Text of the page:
With a 1/4" tall high spot in the middle of the floor, I think you'll be disappointed with the results of the laminate floor. I think I'd pull up those pieces of OSB, plane down the surface of the joist a bit, and put a solid piece of osb back on top.

I honestly think it'll take no longer than messing around with a very uneven floor, and you'll definitely get better results.

RippySkippy 06-21-2007 08:29 AM

Do you have access to the floor from the bottom? If you do, what's there? Could you post a picture?

I agree with Nate, building up with tar paper wouldn't be the best. Some how you need to lower that portion. It's really odd that they marked this point, there has to be something going on under the floor for that abrupt elevation change in a room of that size.

You could always try the drum flooring sander, just watch out for nails...it'll destroy the sanding sheet in seconds....DAMHIKT.

ClemsonJeeper 06-21-2007 10:44 AM

Unfortunately no, I don't have access to it from below (unless I pulled the drywall off the ceiling of the guest bedroom underneath).

We had talked about pulling the OSB up and trying to plane down the joists and replacing the OSB. However I talked myself out of it since the one piece of OSB is up under the corner of the entry way wall (if you look at the picture, the one piece with the black roof felt on it). I wasn't sure if it would have been nailed under where I couldn't reach it (under the molding/drywall) and I didn't want to have to take the molding/drywall off to pull up that piece of OSB.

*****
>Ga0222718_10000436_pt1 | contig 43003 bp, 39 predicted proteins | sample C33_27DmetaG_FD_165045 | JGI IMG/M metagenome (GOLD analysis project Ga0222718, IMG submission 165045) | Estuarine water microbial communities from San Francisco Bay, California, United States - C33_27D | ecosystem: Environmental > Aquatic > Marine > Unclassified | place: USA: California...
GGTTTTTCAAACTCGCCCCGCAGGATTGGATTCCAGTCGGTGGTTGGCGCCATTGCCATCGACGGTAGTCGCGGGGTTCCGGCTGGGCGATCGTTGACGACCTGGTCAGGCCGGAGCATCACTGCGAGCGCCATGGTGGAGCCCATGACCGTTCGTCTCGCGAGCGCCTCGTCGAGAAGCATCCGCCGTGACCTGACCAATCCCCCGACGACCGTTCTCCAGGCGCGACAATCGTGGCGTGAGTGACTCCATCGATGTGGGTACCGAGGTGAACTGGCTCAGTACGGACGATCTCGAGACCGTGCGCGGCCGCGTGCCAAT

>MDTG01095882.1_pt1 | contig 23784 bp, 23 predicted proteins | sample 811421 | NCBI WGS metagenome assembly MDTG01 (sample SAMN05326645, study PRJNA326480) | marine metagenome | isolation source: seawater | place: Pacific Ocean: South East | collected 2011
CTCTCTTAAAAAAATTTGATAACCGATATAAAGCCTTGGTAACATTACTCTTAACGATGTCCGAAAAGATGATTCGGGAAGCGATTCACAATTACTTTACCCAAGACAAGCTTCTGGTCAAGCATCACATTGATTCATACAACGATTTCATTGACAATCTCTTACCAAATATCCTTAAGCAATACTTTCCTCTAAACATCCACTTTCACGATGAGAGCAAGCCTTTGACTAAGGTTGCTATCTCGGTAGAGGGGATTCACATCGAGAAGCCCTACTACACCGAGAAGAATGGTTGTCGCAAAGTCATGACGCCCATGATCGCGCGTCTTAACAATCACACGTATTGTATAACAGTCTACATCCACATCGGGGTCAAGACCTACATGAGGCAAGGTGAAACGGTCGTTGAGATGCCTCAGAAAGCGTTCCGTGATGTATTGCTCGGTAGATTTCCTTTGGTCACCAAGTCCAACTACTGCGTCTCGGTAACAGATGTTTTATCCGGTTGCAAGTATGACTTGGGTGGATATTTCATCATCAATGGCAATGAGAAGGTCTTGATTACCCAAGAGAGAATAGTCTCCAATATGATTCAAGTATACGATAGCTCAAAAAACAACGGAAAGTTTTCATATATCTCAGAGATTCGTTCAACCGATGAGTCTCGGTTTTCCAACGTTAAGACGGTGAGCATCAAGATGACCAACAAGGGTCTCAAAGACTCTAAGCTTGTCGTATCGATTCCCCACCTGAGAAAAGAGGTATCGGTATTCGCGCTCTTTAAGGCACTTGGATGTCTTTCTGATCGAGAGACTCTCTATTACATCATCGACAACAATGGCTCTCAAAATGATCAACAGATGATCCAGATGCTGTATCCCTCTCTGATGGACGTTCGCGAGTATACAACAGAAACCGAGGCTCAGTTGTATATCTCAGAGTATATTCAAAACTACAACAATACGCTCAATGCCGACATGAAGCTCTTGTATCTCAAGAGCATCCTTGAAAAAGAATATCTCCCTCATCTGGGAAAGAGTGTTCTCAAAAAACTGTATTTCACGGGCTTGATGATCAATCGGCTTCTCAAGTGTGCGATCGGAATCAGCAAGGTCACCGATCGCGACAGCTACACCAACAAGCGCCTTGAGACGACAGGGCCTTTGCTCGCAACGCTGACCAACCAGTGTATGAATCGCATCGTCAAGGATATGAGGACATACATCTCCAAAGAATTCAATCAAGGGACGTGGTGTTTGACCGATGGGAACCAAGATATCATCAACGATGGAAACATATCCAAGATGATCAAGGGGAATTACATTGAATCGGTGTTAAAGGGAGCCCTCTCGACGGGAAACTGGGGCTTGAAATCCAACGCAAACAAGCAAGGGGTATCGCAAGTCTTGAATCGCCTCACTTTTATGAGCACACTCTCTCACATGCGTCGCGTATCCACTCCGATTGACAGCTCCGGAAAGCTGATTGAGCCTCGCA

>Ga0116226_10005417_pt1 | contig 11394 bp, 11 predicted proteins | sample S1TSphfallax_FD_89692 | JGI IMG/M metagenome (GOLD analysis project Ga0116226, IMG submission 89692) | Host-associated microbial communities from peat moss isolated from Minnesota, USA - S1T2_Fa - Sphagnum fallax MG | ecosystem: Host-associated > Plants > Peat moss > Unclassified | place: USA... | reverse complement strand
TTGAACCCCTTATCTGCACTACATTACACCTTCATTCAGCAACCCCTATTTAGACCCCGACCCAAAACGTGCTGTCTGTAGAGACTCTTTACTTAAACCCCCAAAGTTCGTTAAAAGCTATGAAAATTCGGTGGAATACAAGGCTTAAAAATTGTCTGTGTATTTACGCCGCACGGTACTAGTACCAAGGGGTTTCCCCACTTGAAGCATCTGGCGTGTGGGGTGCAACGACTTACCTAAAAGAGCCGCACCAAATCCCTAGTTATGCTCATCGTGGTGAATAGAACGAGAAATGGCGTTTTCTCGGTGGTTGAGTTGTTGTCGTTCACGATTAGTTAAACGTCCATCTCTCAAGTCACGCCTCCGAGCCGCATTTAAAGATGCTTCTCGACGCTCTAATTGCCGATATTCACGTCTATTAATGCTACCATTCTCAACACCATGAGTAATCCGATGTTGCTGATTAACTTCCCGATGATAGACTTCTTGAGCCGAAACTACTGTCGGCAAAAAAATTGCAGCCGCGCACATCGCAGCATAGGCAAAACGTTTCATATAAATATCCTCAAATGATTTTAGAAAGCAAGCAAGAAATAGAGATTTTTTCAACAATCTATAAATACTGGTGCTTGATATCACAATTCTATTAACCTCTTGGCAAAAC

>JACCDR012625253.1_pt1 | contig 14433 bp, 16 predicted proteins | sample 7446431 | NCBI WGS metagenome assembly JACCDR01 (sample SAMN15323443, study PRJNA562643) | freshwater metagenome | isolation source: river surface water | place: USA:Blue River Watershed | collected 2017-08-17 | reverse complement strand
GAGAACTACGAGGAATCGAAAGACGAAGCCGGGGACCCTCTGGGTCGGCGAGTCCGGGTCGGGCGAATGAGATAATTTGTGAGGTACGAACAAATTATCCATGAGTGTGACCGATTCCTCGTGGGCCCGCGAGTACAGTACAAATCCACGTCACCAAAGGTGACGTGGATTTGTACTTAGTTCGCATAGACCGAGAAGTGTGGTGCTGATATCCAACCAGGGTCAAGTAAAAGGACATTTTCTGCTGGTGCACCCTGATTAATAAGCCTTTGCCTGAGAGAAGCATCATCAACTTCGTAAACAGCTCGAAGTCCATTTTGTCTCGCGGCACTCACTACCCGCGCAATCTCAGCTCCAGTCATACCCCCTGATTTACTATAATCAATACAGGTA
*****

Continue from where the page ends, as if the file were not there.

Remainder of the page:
So I was thinking since there is only one spot that seems to be higher up than the rest (along one of the joists), of pulling the nails there, and using a belt sander to sand it down, then reinstalling the nails... Pros/Cons on this?

Thanks for all the great advice BTW!

RippySkippy 06-21-2007 12:10 PM

Could you rip up the OSB where someone else did and deal with the floor joist? I don't think you'd have to rip back to the wall, just the existing cut out. But then again if it's glued it's likely that it would be trashed during removal. Of course if you have 3/4" OSB down, you could always replace it with 5/8 and sand where the repair edges meet up.

As for the nails, if they're set below the surface, you might be better to take a nail set and drive them deeper rather than pull...it's likely you'll damage the OSB if you use a cats paw.

NateHanson 06-21-2007 01:24 PM

If there's a corner of the OSB under the wall, just make a cut right on top of a joist along an area that is flat. Leave the half-sheet of OSB that's against the wall, and just pull up all those little pieces in the middle that are bridging the high joists.

I really think you're just going to blow a lot of time trying to fix this without pulling the OSB. It'll take you 2 hours to pull the OSB, plane down the joist, and put down new OSB. (use new osb so you can have a continuous sheet, instead of the little segments that are down now - it'll be flatter). I think this solution sounds harder than it is, and you'll be happy once you just bite the bullet and do it.

My $0.02

KUIPORNG 06-21-2007 02:57 PM

I have a friend who pull up his carpet then pull out a bunch of OSB boards just for the sake of transporting the drywall down to the basement.... hear that should increase your comfort level of removing the small pieces of OSB boards...

RippySkippy 06-21-2007 10:48 PM

If you choose to pull the OSB, and it's glued with construction adhesive, remember a heat gun is your friend. After the OSB is removed, warm it up and peel it off. Let us know what your going to do and more importantly find!